2016

Zion Nat'l Park, Columbine

Healthful Behavior Change

Which statement appeals to you more: “I want to lose 30 pounds by July 31, 2010” or “I wish to feel energetic and to move comfortably in my body”?

There is a significant difference between the two statements, in addition to the obvious that one sounds tedious and the other sounds delightful. The weight loss statement is a commonly uttered “goal”, while the dreamy second statement reflects a “vision”; both statements warrant a bit of compassionate exploration.

Many of you have set a weight loss goal or another behavior change intention (“quit smoking”, “get fit”, “eat better”, “learn to relax”) that has been created with a long-term endpoint in mind. While I applaud the decision to pursue your optimal health, I also know that the challenge of an endpoint goal is that success is not achieved until the goal is met. Meaning, until the scale rewards you with the numbers you seek, your sense of accomplishment will be diminished. And how exactly would you measure “get fit” or “eat better”?

The opportunity lies is creating a health vision. As is done with the second statement, “I wish to feel energetic and to move comfortably in my body”. A health vision is a futuristic statement, captured with positive words, that will set the tone for the 3-month long-term goal(s), and the essential daily small-step goals you will write, monitor, and modify throughout the behavior change process—the very change process that will lead to the achievement of your health vision.

Working within the framework of this health vision used as an example, we will break it down into small components:

  • Feel energetic
  • Move comfortably in my body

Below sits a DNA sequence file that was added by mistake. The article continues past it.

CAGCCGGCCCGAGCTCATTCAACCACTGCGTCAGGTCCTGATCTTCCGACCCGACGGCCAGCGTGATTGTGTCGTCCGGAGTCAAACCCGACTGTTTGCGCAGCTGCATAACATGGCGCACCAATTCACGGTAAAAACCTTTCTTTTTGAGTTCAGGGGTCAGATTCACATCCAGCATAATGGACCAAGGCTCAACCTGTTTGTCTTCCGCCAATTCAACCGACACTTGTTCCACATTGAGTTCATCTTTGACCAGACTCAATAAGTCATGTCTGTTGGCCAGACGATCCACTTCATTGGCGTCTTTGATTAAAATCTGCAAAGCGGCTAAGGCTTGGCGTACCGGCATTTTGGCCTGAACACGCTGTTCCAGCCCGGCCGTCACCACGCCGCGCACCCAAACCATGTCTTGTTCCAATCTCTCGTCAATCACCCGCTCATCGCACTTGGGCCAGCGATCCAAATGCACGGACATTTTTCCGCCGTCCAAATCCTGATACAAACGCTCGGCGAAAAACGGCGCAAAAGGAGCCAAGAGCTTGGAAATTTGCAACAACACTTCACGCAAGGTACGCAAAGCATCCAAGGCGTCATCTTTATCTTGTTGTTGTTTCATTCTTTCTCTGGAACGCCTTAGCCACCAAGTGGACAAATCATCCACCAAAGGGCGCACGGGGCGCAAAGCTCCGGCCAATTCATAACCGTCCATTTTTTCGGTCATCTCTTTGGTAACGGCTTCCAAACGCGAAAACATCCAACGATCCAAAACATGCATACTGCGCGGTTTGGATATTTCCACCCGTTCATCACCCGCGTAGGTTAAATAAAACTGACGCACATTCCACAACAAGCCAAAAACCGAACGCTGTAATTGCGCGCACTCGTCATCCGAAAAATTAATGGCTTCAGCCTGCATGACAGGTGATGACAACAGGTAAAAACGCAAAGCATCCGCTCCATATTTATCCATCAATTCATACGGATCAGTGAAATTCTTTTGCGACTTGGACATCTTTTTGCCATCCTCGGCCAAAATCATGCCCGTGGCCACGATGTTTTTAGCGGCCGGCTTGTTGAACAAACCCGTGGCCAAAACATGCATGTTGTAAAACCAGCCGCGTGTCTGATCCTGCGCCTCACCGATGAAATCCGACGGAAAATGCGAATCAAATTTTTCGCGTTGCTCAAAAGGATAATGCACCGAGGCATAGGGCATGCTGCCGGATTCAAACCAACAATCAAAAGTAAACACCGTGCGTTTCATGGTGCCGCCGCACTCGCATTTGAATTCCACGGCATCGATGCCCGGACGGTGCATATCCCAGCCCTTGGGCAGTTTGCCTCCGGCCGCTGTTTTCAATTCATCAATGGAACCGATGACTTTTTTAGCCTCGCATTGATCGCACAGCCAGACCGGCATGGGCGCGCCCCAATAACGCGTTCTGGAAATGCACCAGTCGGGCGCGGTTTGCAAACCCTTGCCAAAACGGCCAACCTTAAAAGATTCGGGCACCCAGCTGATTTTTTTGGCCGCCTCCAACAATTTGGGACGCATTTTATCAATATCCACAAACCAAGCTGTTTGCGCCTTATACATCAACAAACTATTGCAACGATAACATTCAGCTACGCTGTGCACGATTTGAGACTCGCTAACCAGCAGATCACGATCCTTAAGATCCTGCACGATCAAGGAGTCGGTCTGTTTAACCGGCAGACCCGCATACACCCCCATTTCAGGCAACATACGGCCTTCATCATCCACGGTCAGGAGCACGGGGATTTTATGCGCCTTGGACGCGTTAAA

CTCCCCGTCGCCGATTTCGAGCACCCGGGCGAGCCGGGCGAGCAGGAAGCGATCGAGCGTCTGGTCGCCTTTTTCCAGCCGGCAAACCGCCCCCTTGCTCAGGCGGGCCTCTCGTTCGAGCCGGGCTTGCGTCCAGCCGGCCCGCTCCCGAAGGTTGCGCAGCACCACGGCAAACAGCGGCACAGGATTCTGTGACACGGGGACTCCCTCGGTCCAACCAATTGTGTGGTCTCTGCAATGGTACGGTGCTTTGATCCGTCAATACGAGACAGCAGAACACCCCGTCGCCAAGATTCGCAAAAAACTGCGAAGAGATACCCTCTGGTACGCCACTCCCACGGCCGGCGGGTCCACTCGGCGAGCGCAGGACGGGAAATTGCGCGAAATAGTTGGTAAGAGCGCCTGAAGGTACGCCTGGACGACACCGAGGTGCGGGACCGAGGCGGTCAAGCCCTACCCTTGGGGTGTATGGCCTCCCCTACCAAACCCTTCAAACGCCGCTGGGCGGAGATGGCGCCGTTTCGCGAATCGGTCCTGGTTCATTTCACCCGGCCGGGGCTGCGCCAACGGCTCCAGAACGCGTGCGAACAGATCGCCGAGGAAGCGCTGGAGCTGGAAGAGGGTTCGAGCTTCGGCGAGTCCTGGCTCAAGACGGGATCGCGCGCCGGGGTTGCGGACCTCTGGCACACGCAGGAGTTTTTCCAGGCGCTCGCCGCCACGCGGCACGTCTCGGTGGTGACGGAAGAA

The behavior change process begins by assessing your current choices, habits, and resources, and builds upon what is already occurring in your life. We will invite subtle, pleasant, and effective small-step daily changes that will support the attainment of your health vision.

Your vision may in fact peripherally include weight loss, but we are not going to measure weight loss! We are going to design a few new behaviors that you can add to the repertoire of choices you are familiar with. We are going to measure your success as you incorporate those new behaviors, one small choice at a time.

We know that in order to feel energetic and to enjoy moving comfortably, a routine physical activity program will be initiated and/or built upon.  For instance, what type of routine physical activity are you currently committed to? Two days a week in the gym? None? Walking the dog everyday? Moderate amounts of gardening? Golf? We will step off from your current routine, which for the sake of this example is walking the dog everyday. We’ll explore what type of physical activity interests you, what is your time allowance, whether this will be a solo activity or one that can be shared with a partner.

The 3-month long-term goals might be:

  1. Lose 10 pounds
  2. Eat 5 small meals per day, 3 days per week
  3. Walk 3 times per week for 30 minutes, without stopping

These long-terms goals are realistic and measurable—the two essential components of successful goal creation.

Now we will write daily small-step goals that will be lead to the achievement of the 3-month goals. These daily goals will be pleasant and subtle, as well as measurable and realistic. A tracking tool will be utilized to assess daily success; if a barrier presented itself and success was not achieved, we will explore that barrier, modify the goal if necessary, and continue to look to future successes.